In the days before the Jan. 6 Capitol riot, Texas real estate agent Jason Lee Hyland texted a small group chat titled “Patriot flight.”
“Thanks for joining me to DC to stand up for America. This will be historic – no matter the outcome,” he allegedly wrote. “We will leave from us trinity hanger at Denton Airport tomorrow.”
Four others joined him on Jan. 5 on the small private jet bound for Trump’s “Stop the Steal” rally in D.C. The group included real-estate broker and life coach Jenna Ryan, and real-estate agent Katherine “Katie” Schwab. They posted smiling selfies on board the aircraft and reportedly sang along to music.
But, by the next day, Ryan, Schwab, and Hyland had stormed the Capitol as part of an insurrectionist mob, prosecutors allege.
Two weeks after arresting and charging Ryan, Hyland and Schwab were charged Thursday with knowingly entering or remaining in a restricted building without lawful authority, and disorderly conduct for participating in the Jan. 6 siege.
The pair are seen in photos and videos taken by Ryan, who called the riots “one [of] the best days of my life.” Hyland, a 37-year-old Frisco real estate agent, and Schwab, a 32-year-old who sells properties in Colleyville, were arrested this week and released.
According to newly unsealed court documents, Ryan diligently documented the group’s participation in the mob—starting from their private flight coordinated by Hyland. Hyland told investigators he was responsible for the flight logistics from Texas to D.C. but insisted he didn’t know anyone onboard prior to the trip.
Prosecutors, however, found that he was Facebook friends with Ryan and Schwab and had invited them to join him. Ryan and Schwab then invited the two other unnamed individuals.
Schwab also admitted to authorities she traveled to D.C. with four other “patriots.” She said she put a call out “looking for other patriots to join her” and Hyland arranged the flight.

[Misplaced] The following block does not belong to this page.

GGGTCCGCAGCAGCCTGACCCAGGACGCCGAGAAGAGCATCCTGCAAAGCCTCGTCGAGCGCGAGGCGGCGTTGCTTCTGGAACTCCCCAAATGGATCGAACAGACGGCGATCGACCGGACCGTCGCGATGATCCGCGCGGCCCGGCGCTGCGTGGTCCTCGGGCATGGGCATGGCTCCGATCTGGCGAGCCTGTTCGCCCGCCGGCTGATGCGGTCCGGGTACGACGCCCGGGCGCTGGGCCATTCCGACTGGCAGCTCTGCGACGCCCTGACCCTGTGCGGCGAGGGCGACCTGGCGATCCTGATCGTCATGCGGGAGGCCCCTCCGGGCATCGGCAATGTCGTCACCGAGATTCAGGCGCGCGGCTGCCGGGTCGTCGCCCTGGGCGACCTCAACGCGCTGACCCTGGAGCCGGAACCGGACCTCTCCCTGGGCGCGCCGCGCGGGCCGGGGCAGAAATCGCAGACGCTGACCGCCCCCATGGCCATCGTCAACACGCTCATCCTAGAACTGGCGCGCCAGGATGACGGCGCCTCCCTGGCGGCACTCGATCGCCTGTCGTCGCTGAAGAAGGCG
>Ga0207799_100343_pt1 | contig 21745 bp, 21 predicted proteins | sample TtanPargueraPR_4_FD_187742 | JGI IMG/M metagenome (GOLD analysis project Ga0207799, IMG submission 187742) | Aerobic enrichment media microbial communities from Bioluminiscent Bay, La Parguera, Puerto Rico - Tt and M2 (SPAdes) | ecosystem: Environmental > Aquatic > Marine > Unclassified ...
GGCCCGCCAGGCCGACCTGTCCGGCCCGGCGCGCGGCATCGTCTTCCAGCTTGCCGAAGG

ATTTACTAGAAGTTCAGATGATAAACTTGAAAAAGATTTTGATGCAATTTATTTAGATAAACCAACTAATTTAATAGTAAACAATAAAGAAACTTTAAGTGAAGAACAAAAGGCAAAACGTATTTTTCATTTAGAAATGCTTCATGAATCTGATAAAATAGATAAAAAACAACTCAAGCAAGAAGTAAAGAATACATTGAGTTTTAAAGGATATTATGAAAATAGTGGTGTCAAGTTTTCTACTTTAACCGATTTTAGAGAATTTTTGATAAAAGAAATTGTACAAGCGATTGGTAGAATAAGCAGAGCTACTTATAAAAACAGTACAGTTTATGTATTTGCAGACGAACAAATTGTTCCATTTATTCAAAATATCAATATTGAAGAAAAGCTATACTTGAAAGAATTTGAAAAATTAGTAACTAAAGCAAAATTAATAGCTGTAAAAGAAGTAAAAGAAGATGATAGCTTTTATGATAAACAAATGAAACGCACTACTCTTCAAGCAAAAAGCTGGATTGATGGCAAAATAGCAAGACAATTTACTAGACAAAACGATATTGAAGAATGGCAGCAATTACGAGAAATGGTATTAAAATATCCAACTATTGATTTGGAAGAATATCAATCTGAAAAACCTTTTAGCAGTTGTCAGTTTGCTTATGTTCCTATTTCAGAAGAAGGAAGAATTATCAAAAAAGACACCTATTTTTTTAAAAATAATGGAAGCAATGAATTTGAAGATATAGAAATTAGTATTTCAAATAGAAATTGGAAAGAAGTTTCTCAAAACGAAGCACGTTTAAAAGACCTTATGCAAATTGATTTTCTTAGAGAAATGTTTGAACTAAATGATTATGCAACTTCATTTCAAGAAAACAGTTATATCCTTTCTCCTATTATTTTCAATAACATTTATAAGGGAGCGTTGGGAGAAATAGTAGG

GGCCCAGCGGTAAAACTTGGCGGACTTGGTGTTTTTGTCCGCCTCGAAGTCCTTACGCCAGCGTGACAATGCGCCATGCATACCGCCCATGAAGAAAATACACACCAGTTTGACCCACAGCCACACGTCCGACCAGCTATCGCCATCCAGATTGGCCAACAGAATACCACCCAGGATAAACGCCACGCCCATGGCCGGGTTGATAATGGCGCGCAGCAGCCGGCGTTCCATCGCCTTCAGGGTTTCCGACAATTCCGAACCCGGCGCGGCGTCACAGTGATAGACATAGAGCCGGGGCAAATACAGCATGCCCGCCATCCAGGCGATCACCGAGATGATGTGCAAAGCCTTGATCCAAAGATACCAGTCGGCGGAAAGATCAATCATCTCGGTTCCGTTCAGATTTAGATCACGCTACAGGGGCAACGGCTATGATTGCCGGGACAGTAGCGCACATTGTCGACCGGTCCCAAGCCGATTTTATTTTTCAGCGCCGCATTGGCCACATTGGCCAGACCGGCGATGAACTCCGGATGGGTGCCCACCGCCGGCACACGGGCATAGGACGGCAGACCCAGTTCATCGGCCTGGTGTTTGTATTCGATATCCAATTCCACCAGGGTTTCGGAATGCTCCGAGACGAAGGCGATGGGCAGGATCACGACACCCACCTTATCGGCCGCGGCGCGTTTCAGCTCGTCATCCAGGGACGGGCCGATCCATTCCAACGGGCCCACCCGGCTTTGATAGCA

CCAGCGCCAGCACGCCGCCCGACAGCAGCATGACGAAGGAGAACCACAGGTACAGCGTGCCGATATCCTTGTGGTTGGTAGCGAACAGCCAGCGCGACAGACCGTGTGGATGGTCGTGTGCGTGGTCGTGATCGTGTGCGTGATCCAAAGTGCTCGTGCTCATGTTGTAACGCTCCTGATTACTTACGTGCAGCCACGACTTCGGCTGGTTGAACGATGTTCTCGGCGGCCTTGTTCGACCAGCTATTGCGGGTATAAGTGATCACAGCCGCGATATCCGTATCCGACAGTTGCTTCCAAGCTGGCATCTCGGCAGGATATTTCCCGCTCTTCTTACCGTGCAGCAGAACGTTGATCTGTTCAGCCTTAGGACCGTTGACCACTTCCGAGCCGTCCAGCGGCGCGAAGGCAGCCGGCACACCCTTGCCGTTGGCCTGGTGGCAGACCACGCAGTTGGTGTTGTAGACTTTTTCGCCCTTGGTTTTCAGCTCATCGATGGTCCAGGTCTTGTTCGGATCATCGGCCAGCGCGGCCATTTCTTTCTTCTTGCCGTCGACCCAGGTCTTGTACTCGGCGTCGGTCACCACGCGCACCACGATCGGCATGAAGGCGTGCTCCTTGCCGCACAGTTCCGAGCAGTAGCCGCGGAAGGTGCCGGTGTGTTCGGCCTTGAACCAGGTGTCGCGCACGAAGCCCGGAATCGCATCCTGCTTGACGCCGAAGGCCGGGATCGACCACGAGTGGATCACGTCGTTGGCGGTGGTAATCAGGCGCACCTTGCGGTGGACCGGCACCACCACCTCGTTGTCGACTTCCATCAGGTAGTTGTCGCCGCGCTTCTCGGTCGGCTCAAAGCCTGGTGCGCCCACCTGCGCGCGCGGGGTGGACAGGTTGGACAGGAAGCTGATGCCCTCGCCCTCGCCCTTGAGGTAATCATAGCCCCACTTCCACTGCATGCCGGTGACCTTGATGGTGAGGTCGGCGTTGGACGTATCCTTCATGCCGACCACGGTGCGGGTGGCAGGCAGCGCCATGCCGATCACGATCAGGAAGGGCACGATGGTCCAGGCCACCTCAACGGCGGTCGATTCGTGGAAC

She said she knew Hyland but insisted she only knew Ryan “through social media.”
On the morning of the siege, Hyland said the group headed to a “packed” event near the Washington Monument and the White House before walking toward the Capitol. “When they got to the Capitol, there was one food truck and no stage, so Hyland, Ryan, Schwab” and another individual “went back to the hotel,” Hyland told authorities, according to the complaint.
When they got back to the hotel, they saw on the news that the Capitol had been breached and “they wanted to see what was going on,” Schwab told authorities.
The group ended up near the U.S. Supreme Court where Schwab said she noticed some “bad apples” in the large crowd. The complaint says the group then walked up the steps of the Capitol and went inside.
“Hyland described the walk up the steps of the Capitol building as a ‘funnel,’” the complaint states. “There were two Capitol Police Officers holding the doors open at the top of the stairs. Hyland asked if he could go inside, and one of the police officers said, ‘everyone else is.’”
Hyland claimed he only stayed inside for a “very short time” and quickly left after he “heard a loud bang, similar to a flashbang.”
Schwab told authorities she “was pushed by the crowds” into the building’s lobby area and claimed that, because of her “small stature,” she started to get crushed and asked a Capitol Police officer for help. The officer helped her to the exit.
In a since-deleted video, Ryan filmed herself going into the Capitol through the Rotunda. She walked past broken windows, up some stairs, and said, “We are going to fucking go in here. Life or death, it doesn’t matter. Here we go.”
Then, she turned to the camera and added, “Y’all know who to hire for your realtor. Jenna Ryan for your realtor.”
By the time Ryan made it to the door of a building “clearly desecrated, with broken glass windows shattered, and security alarms sounding,” she yelled “U-S-A! U-S-A!” and “Here we are, in the name of Jesus!,” the complaint says.
She also took a photo of herself in front of a broken window with the caption, “Window at The capital [sic]. And if the news doesn’t stop lying about us we’re going to come after their studios next…”
Schwab told authorities she was aware that Ryan posted from inside the Capitol and described some of her new friend’s post as “very bad.” She said some of the videos Ryan posted made the whole group “look bad.”
But prosecutors said that, hours after the breach, a Facebook friend told Schwab it looked like she got on the Capitol steps, to which Schwab replied “we raised hell.”
When the friend asked her if she got pictures inside, Schwab answered: “No because they closed the door behind us and had their guns drawn at a few…interesting though, the national guard was in there and didn’t move an inch. They sat back. They didn’t fight against us at all…because there was no need to. After the girl was shot and killed that’s when we raised hell.”
The day after the riots, Schwab’s brokerage, Century 21 Mike Bowman Inc., announced on Facebook that she was no longer associated with the firm. “Such conduct does not comport with the policies or values of our company,” the company said.